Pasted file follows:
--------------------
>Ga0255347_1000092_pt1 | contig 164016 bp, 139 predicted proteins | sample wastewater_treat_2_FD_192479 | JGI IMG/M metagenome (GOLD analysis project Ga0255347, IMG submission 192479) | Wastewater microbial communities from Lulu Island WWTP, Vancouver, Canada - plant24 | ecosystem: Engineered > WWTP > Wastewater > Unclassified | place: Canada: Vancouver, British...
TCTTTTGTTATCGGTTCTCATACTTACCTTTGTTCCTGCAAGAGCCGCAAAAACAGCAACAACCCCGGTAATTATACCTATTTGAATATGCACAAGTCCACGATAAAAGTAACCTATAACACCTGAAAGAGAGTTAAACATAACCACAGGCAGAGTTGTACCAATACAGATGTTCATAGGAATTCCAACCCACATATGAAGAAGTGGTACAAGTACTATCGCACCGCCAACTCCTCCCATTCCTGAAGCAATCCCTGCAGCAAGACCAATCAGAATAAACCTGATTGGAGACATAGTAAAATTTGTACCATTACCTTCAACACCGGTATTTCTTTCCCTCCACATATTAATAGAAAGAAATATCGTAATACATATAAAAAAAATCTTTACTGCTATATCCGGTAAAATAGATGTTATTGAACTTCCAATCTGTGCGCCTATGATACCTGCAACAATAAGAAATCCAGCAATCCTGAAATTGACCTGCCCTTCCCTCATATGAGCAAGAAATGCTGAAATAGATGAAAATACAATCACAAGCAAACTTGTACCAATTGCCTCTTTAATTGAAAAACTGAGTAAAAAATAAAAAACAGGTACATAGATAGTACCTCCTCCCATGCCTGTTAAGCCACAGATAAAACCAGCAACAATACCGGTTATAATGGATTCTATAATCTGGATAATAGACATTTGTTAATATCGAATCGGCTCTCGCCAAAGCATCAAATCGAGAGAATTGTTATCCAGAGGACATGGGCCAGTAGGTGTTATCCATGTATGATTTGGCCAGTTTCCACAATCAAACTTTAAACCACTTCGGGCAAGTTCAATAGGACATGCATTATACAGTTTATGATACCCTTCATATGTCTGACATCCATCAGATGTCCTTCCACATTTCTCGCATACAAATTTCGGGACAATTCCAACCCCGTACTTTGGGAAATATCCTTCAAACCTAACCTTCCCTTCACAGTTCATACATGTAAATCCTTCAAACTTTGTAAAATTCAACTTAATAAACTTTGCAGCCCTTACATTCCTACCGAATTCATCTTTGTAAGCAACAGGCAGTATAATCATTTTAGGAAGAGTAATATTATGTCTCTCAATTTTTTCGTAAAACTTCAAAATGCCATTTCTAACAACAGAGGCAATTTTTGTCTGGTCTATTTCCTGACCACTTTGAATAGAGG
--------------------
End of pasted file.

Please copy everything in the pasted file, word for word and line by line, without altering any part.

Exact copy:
>Ga0255347_1000092_pt1 | contig 164016 bp, 139 predicted proteins | sample wastewater_treat_2_FD_192479 | JGI IMG/M metagenome (GOLD analysis project Ga0255347, IMG submission 192479) | Wastewater microbial communities from Lulu Island WWTP, Vancouver, Canada - plant24 | ecosystem: Engineered > WWTP > Wastewater > Unclassified | place: Canada: Vancouver, British...
TCTTTTGTTATCGGTTCTCATACTTACCTTTGTTCCTGCAAGAGCCGCAAAAACAGCAACAACCCCGGTAATTATACCTATTTGAATATGCACAAGTCCACGATAAAAGTAACCTATAACACCTGAAAGAGAGTTAAACATAACCACAGGCAGAGTTGTACCAATACAGATGTTCATAGGAATTCCAACCCACATATGAAGAAGTGGTACAAGTACTATCGCACCGCCAACTCCTCCCATTCCTGAAGCAATCCCTGCAGCAAGACCAATCAGAATAAACCTGATTGGAGACATAGTAAAATTTGTACCATTACCTTCAACACCGGTATTTCTTTCCCTCCACATATTAATAGAAAGAAATATCGTAATACATATAAAAAAAATCTTTACTGCTATATCCGGTAAAATAGATGTTATTGAACTTCCAATCTGTGCGCCTATGATACCTGCAACAATAAGAAATCCAGCAATCCTGAAATTGACCTGCCCTTCCCTCATATGAGCAAGAAATGCTGAAATAGATGAAAATACAATCACAAGCAAACTTGTACCAATTGCCTCTTTAATTGAAAAACTGAGTAAAAAATAAAAAACAGGTACATAGATAGTACCTCCTCCCATGCCTGTTAAGCCACAGATAAAACCAGCAACAATACCGGTTATAATGGATTCTATAATCTGGATAATAGACATTTGTTAATATCGAATCGGCTCTCGCCAAAGCATCAAATCGAGAGAATTGTTATCCAGAGGACATGGGCCAGTAGGTGTTATCCATGTATGATTTGGCCAGTTTCCACAATCAAACTTTAAACCACTTCGGGCAAGTTCAATAGGACATGCATTATACAGTTTATGATACCCTTCATATGTCTGACATCCATCAGATGTCCTTCCACATTTCTCGCATACAAATTTCGGGACAATTCCAACCCCGTACTTTGGGAAATATCCTTCAAACCTAACCTTCCCTTCACAGTTCATACATGTAAATCCTTCAAACTTTGTAAAATTCAACTTAATAAACTTTGCAGCCCTTACATTCCTACCGAATTCATCTTTGTAAGCAACAGGCAGTATAATCATTTTAGGAAGAGTAATATTATGTCTCTCAATTTTTTCGTAAAACTTCAAAATGCCATTTCTAACAACAGAGGCAATTTTTGTCTGGTCTATTTCCTGACCACTTTGAATAGAGG